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Illegal Arming Underway in Armenia, Government Pushes for Looser Gun Laws

By Ilham Karimli May 31, 2022


According to the press service of the Prosecutor General’s Office of Armenia, a total of 219 criminal cases on 756 materials involved in illegal arms trafficking was launched from September 27, 2021, through April 1, 2022 / Courtesy

The courts in Armenia launched criminal misconduct cases against 93 men in connection with the illegal acquisition, theft, transportation, and storage of weapons after the 2020 war with Azerbaijan.

Armenian media has already reported about the arrest of some accused individuals, Caliber.Az informed, citing Armenian sources. 

According to the press service of the Prosecutor General’s Office of Armenia, a total of 219 criminal cases on 756 materials involved in illegal arms trafficking was launched from September 27, 2021, through April 1, 2022. Due to flee of the defendants or uncertainty about their whereabouts, 38 cases were suspended.

As a result of the investigation, submachine guns, machine guns, pistols, bayonets, weapons with optical devices, anti-tank grenade launchers, grenade launchers, cartridges, ammunition, and others were found and confiscated.

Forty-two criminal cases against 54 defendants were sent to the courts, and in 29 cases, the courts delivered guilty verdicts.

Meanwhile, in April 2022, members of Armenia’s ruling Civil Contract party introduced a bill to liberalize gun laws after a defeat in the war against Azerbaijan. The draft law addressed easing restrictions for civilians to obtain guns in an attempt to “better defend Armenia.” Once adopted, it will relax the requirements for first-time buyers of rifles, take off limits on ammunition purchases, and extend the license validity for weapons purchases.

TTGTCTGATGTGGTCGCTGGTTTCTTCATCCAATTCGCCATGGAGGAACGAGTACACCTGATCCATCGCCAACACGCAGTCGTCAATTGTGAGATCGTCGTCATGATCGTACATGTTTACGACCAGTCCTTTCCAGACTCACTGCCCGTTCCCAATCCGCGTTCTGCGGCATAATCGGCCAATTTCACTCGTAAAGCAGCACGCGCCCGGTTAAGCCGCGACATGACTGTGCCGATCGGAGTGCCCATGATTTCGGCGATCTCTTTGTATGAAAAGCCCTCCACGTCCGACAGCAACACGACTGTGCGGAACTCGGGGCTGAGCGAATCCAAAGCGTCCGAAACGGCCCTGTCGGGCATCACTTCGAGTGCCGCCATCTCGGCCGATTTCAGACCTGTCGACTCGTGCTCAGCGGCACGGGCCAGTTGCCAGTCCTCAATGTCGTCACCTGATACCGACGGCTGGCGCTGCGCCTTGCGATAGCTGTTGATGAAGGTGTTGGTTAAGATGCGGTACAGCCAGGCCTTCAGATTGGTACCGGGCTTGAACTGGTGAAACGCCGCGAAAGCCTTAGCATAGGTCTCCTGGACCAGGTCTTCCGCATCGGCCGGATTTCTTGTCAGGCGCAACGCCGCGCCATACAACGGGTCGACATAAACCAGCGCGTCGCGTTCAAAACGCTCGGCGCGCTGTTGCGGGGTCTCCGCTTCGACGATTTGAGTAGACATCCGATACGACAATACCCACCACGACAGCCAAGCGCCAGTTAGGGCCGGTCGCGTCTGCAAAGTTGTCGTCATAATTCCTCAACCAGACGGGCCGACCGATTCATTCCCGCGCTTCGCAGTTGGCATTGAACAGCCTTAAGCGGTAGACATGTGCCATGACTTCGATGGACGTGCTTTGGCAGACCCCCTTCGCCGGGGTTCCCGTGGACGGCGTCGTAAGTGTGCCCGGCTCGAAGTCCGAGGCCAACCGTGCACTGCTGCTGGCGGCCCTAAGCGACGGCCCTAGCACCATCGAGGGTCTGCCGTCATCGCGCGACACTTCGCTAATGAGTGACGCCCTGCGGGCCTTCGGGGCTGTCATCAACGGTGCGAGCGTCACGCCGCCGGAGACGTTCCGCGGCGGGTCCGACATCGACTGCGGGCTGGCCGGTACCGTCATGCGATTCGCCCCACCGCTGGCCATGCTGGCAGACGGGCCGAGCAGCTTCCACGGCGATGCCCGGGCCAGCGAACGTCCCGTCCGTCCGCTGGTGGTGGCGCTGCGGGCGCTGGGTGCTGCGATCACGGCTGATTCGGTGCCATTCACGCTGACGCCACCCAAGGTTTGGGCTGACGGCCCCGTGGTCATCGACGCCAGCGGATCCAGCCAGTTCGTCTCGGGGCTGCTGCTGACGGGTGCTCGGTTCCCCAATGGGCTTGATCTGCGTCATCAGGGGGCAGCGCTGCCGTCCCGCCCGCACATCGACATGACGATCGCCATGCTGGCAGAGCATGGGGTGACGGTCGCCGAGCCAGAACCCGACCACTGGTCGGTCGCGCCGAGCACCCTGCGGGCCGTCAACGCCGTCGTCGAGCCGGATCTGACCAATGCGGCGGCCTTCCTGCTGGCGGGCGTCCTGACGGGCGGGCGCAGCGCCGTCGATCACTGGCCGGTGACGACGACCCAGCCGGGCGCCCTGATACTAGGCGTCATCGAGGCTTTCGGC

Armenia and Azerbaijan had been at odds over the latter’s Karabakh (Garabagh) region for several decades. Following the Soviet Union’s dissolution in 1991, Armenia launched a military campaign against Azerbaijan that ended with a ceasefire deal in 1994. As a result of the bloody war, Armenia occupied 20 percent of Azerbaijan’s internationally recognized territories. Over 30,000 Azerbaijanis were killed, and one million were expelled from those lands in a brutal ethnic cleansing policy carried out by Armenia.

On September 27, 2020, the decades-old conflict between the two countries spiraled after Armenia’s forces deployed in the occupied Azerbaijani lands shelled military positions and civilian settlements of Azerbaijan. During the counter-attack operations, Azerbaijani forces liberated over 300 settlements, including the cities of Jabrayil, Fuzuli, Zangilan, Gubadli, and Shusha, from a nearly 30-year-long illegal Armenian occupation. The war ended in a tripartite statement signed on November 10, 2020, by Armenia, Azerbaijan, and Russia. Under the statement, Armenia also returned the occupied Aghdam, Kalbajar, and Lachin districts to Azerbaijan.

The post-war developments in the region saw numerous provocations conducted by the Armenian servicemen and civil individuals that resorted to armed attacks against the Azerbaijani troops.

In November 2021, at least three Azerbaijani servicemen were injured in a terrorist attack committed by an Armenian citizen, who was later identified as Norayr Mirzoyan, a participant in the 2020 war. Mirzoyan threw an RGD-5 anti-personnel fragmentation grenade at the Azerbaijani soldiers stationed next to the Russian peacekeepers along the Lachin corridor near the Shusha city.

Shortly after the war, in November 2020, Azerbaijani troops deployed in the liberated territories discovered a group of more than 60 armed Armenians dispatched from Armenia after the end of hostilities. They carried out three separate attacks on Azerbaijan’s positions, killing four servicemen and a civilian at different times before being detained by the Azerbaijani forces. In addition, armed Armenians were captured during an attempt of infiltration into the Azerbaijani borders on November 16, 2021.

In June 2021, two journalists and a government official from Azerbaijan died in a mine blast in the Kalbajar district. Some media reported that the mines were planted on a motor road in the district by the Armenian saboteurs, who illegally crossed the Azerbaijani borders post-war.

In the meantime, the legal proceedings on criminal misconduct cases in Armenia are ongoing amidst the negotiations between Baku and Yerevan for signing a peace agreement. The border commissions from both sides have already held a meeting on the Armenia-Azerbaijan state border to discuss delimitation and demarcation issues.